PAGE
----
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Validation of the WISC-R for grade two French immersion students

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Title: Validation of the WISC-R for grade two French immersion students
Author: Neilsen, Barbara Jean
Degree Master of Arts - MA
Program School Psychology
Copyright Date: 1983
Abstract: The purpose of the present study was to investigate the appropriateness of the use of the Wechsler Intelligence Scale for Children-Revised (WISC-R) for assessment of French immersion students whose language of instruction at school has been solely French. To investigate this problem, the WISC-R performance of 29 grade two French immersion students was compared to that of 29 regular (English) program peers. The rationale for the present study was based on the fact that the WISC-R has been commonly administered to French immersion children and interpreted as if this group of children were identical to the population on whom the test was standardized. While previous research has indicated that British Columbia students attain higher WISC-R means and less variance than American students, no data were available to suggest how the performance of this linguistically different group, French immersion students, compared to that of students who received all formal education in their first language, English. All students obtained parental consent to participate in the study, came from homes in which English was the dominant language, and had been continuously enrolled from kindergarten through the end of grade two in their current academic programs. Groups were matched for gender and educational level of the head of the household. All testing and scoring were done by graduate students who had been trained and supervised in the use of the WISC-R. A multivariate analysis of variance was used to test the hypotheses of equal means and variances between the two groups on the 12 subtests and the Verbal and Performance factors. A univariate analysis was used to test the hypotheses of equal Full Scale means and variances between groups. Comparative results indicated that the central tendancies and variance-covariance structure for both the French immersion and the regular program groups, matched for educational level of parents, were essentially the same. Both the immersion and regular program groups had Verbal, Performance and Full Scale IQs in Wechsler's High Average category. Results of an ancillary analysis indicated that the 58 children in the present study had significantly higher Full Scale IQs than did a more representative British Columbia sample whose mean IQs were significantly higher than those published in the WISC-R manual. It was concluded that although interpretation of the results is confounded by possible initial differences between groups, the use of the WISC-R appears not to be disadvantageous to higher SES French immersion children whose main language of the home is English. Further, it was concluded that, for British Columbia children, use of the British Columbia norms for the age groups, 7½, 9½ and 11½ is more appropriate than use of the 1974 Wechsler norms.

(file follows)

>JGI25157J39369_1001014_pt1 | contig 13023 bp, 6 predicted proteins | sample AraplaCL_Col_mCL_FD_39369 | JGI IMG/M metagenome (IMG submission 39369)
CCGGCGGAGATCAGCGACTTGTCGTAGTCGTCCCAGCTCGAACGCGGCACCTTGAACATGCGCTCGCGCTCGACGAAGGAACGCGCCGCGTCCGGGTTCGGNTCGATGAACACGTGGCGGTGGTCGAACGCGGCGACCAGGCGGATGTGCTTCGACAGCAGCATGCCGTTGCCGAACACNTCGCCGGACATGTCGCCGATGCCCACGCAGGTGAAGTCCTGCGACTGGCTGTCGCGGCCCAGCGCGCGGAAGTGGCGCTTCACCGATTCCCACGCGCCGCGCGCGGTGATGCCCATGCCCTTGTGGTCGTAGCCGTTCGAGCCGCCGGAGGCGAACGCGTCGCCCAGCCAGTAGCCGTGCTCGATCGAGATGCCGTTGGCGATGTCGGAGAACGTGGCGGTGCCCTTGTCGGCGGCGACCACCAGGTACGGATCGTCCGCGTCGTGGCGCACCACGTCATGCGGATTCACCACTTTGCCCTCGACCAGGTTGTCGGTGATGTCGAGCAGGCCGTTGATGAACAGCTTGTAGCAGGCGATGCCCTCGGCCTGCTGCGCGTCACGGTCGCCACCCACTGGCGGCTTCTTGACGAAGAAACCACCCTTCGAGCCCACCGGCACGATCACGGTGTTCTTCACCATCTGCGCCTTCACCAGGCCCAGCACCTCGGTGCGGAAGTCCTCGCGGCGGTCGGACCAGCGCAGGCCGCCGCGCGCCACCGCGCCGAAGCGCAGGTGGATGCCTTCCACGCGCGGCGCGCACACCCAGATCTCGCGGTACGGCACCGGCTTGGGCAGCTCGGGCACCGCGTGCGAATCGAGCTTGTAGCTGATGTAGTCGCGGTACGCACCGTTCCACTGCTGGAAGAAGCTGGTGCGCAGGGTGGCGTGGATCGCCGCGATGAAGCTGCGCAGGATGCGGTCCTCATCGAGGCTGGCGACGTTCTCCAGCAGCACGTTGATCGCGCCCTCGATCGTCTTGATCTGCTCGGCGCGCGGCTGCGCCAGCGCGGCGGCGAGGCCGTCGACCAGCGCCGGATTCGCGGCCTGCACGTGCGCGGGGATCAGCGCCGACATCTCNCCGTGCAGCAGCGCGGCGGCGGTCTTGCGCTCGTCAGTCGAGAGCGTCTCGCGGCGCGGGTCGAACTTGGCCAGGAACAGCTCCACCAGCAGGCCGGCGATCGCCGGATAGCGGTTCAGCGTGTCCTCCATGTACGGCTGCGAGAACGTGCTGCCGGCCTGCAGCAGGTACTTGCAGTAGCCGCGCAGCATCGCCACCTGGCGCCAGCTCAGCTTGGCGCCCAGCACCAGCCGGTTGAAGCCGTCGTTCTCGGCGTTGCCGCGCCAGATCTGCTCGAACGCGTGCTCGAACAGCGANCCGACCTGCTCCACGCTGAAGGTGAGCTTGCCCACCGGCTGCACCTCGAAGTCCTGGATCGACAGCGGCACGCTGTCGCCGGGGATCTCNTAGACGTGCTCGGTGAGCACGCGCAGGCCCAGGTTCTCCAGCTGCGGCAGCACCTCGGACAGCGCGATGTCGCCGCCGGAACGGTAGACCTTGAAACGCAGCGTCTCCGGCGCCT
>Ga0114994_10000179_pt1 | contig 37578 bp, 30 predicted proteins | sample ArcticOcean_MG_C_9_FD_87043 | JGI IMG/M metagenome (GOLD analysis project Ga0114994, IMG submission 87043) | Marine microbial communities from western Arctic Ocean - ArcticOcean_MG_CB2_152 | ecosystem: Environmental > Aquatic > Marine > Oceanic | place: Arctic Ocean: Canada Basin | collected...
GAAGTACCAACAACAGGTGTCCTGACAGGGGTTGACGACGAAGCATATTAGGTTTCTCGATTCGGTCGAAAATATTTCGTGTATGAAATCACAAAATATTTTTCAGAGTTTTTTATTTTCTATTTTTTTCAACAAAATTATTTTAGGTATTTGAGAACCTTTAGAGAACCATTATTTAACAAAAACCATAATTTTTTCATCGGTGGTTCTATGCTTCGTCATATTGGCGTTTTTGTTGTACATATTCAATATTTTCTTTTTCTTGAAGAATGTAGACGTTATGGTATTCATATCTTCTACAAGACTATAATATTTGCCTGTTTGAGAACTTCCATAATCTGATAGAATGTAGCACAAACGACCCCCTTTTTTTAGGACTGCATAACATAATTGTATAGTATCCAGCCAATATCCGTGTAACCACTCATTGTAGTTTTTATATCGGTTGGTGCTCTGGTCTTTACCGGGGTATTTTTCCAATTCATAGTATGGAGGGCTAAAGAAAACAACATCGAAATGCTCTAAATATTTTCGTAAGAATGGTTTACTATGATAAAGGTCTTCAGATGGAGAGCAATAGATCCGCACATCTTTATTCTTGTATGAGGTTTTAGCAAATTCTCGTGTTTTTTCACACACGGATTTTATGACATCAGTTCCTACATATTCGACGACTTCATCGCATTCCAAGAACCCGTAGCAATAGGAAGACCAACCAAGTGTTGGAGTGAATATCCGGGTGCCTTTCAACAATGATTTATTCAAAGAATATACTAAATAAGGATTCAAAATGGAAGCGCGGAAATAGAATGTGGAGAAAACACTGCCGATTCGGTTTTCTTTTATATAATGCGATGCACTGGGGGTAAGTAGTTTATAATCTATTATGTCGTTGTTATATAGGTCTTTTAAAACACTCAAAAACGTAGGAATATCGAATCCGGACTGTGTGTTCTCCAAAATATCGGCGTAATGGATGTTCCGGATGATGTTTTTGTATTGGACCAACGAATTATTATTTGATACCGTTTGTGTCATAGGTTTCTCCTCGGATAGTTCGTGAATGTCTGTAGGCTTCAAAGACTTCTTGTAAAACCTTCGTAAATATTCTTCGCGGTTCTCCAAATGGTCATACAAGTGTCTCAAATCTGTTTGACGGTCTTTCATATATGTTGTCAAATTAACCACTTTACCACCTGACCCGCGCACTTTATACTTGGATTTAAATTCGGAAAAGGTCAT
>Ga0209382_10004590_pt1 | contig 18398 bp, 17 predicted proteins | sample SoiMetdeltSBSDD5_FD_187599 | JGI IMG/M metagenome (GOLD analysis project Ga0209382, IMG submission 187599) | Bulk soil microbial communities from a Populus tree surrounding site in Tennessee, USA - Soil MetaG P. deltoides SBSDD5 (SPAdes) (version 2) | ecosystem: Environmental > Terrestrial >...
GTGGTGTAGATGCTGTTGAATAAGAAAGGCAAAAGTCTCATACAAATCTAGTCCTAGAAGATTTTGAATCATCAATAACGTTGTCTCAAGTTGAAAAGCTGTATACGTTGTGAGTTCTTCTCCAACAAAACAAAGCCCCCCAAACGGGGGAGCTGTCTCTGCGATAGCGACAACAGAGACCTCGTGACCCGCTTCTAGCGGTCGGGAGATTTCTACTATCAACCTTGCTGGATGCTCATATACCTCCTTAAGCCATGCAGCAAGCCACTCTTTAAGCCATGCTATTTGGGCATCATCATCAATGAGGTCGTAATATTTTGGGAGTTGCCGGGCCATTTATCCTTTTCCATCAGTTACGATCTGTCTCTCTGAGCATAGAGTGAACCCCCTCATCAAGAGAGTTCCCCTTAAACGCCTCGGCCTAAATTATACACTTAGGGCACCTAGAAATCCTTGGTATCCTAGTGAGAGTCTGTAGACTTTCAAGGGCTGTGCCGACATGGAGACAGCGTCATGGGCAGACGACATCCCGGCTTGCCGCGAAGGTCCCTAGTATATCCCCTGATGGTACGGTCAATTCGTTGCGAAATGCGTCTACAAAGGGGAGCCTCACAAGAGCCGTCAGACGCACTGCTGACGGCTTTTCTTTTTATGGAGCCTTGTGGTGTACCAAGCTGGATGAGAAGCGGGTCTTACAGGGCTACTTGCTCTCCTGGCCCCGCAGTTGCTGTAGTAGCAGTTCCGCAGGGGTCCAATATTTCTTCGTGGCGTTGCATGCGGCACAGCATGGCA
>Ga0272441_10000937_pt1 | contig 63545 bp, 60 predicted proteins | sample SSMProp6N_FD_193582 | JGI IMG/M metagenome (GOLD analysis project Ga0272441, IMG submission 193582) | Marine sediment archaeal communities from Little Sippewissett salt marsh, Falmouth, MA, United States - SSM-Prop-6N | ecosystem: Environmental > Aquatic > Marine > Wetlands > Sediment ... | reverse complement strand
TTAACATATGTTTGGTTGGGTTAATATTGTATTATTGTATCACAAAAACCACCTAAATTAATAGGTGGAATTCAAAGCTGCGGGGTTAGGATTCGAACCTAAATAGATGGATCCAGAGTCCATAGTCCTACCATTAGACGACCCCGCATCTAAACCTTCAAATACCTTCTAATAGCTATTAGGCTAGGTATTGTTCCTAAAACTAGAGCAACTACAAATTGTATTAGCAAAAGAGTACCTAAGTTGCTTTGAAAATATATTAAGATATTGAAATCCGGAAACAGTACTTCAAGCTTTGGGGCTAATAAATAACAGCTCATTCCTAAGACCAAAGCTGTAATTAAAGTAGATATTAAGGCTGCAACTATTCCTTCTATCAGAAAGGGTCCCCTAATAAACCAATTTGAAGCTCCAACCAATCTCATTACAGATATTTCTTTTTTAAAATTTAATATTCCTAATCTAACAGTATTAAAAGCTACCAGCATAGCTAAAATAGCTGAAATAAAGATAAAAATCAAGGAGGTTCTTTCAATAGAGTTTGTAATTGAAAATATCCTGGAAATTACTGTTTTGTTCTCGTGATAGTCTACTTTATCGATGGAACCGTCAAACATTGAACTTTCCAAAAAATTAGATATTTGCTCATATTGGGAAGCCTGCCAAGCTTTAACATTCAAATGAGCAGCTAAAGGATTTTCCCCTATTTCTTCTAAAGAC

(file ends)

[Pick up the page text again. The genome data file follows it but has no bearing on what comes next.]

URI: http://hdl.handle.net/2429/25193
Series/Report no. UBC Retrospective Theses Digitization Project [http://www.library.ubc.ca/archives/retro_theses/]
Scholarly Level: Graduate

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